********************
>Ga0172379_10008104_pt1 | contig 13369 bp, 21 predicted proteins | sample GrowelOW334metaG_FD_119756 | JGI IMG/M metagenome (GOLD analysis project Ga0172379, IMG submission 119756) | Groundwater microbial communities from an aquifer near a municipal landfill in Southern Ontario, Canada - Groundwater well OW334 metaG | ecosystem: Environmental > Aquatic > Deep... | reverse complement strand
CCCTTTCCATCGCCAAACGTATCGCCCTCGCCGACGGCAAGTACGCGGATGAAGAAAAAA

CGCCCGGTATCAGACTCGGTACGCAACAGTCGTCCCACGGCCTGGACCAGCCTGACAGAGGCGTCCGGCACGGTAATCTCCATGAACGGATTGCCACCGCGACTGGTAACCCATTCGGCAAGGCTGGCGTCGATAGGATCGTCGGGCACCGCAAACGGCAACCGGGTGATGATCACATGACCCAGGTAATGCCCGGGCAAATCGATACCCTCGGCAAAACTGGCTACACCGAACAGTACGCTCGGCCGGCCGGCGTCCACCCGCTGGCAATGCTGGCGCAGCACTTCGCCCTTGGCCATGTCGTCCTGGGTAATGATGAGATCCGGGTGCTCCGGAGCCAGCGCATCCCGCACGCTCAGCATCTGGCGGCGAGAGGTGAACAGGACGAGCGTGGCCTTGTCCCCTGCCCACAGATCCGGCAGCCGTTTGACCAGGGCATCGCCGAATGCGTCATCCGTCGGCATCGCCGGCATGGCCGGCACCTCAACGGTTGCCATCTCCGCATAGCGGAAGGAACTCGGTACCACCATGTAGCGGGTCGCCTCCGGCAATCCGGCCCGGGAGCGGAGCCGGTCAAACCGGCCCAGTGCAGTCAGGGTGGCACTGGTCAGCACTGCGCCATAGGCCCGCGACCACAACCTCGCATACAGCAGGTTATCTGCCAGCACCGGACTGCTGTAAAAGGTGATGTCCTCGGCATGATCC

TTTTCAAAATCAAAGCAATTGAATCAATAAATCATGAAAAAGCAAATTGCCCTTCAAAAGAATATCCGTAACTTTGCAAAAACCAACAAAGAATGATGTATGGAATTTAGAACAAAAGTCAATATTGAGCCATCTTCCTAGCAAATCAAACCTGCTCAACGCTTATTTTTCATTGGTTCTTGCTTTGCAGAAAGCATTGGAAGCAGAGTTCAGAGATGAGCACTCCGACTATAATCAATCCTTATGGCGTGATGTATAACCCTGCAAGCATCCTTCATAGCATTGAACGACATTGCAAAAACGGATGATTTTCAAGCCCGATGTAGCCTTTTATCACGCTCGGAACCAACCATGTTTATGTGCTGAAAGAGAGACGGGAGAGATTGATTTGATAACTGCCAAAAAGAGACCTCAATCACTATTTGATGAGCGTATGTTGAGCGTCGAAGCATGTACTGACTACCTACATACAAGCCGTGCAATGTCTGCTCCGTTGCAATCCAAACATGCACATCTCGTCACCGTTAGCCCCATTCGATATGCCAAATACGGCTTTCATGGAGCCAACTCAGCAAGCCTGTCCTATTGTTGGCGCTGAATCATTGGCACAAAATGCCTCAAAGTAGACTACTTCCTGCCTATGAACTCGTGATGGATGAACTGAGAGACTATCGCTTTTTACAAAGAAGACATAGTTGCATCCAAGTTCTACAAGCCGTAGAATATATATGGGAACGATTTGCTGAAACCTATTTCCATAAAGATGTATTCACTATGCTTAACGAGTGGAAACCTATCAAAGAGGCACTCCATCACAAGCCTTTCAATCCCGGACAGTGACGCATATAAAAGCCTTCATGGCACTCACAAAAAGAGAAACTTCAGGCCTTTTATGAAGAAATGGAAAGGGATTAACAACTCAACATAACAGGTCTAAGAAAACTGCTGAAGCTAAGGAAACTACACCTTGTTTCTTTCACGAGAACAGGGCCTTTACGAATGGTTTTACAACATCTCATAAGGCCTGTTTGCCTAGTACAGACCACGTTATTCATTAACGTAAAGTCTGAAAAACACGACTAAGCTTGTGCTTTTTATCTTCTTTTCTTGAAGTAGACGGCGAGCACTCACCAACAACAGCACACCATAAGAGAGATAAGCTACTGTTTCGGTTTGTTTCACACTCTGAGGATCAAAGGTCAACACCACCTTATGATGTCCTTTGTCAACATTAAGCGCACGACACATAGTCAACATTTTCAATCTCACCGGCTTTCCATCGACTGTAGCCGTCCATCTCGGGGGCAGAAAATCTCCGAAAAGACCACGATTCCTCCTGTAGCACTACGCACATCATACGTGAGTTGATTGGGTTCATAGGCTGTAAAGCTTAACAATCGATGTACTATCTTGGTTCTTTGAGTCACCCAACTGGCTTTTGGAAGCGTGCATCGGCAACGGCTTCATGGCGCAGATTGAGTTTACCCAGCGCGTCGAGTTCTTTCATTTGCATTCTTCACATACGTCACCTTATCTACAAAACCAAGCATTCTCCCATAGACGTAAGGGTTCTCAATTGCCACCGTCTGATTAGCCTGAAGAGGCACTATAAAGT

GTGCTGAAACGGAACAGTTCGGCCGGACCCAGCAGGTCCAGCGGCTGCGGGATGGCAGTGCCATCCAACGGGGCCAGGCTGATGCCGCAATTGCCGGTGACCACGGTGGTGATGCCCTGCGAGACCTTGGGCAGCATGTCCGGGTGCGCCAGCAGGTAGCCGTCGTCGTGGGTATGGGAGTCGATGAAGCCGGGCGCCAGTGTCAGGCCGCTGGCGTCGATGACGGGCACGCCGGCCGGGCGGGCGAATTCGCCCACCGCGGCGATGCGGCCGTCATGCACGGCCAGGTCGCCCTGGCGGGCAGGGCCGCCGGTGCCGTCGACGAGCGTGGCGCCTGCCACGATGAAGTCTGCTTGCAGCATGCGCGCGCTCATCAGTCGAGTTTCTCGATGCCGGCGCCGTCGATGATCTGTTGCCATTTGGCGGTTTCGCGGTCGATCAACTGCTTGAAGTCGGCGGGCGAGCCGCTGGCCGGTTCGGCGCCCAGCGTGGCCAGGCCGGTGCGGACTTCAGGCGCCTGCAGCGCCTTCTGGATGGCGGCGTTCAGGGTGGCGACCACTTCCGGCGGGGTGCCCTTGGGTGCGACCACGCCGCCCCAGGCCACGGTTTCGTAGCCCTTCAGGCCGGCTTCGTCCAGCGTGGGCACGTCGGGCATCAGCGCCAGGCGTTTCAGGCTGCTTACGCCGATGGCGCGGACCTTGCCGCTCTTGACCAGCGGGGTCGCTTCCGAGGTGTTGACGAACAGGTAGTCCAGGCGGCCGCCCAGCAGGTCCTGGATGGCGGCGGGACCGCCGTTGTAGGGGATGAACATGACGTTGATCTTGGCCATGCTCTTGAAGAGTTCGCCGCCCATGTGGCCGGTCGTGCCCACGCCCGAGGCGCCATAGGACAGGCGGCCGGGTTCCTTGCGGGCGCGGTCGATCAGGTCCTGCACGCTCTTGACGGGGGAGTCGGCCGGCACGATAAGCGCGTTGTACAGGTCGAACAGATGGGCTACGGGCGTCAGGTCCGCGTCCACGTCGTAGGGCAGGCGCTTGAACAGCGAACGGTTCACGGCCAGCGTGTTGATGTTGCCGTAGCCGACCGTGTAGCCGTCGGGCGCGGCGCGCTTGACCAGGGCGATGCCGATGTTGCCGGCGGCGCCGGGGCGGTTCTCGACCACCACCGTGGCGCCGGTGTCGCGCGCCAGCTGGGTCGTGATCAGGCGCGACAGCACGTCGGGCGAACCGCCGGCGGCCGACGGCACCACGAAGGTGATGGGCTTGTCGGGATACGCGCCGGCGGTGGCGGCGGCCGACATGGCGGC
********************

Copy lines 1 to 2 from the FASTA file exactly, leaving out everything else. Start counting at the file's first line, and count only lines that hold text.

>Ga0172379_10008104_pt1 | contig 13369 bp, 21 predicted proteins | sample GrowelOW334metaG_FD_119756 | JGI IMG/M metagenome (GOLD analysis project Ga0172379, IMG submission 119756) | Groundwater microbial communities from an aquifer near a municipal landfill in Southern Ontario, Canada - Groundwater well OW334 metaG | ecosystem: Environmental > Aquatic > Deep... | reverse complement strand
CCCTTTCCATCGCCAAACGTATCGCCCTCGCCGACGGCAAGTACGCGGATGAAGAAAAAA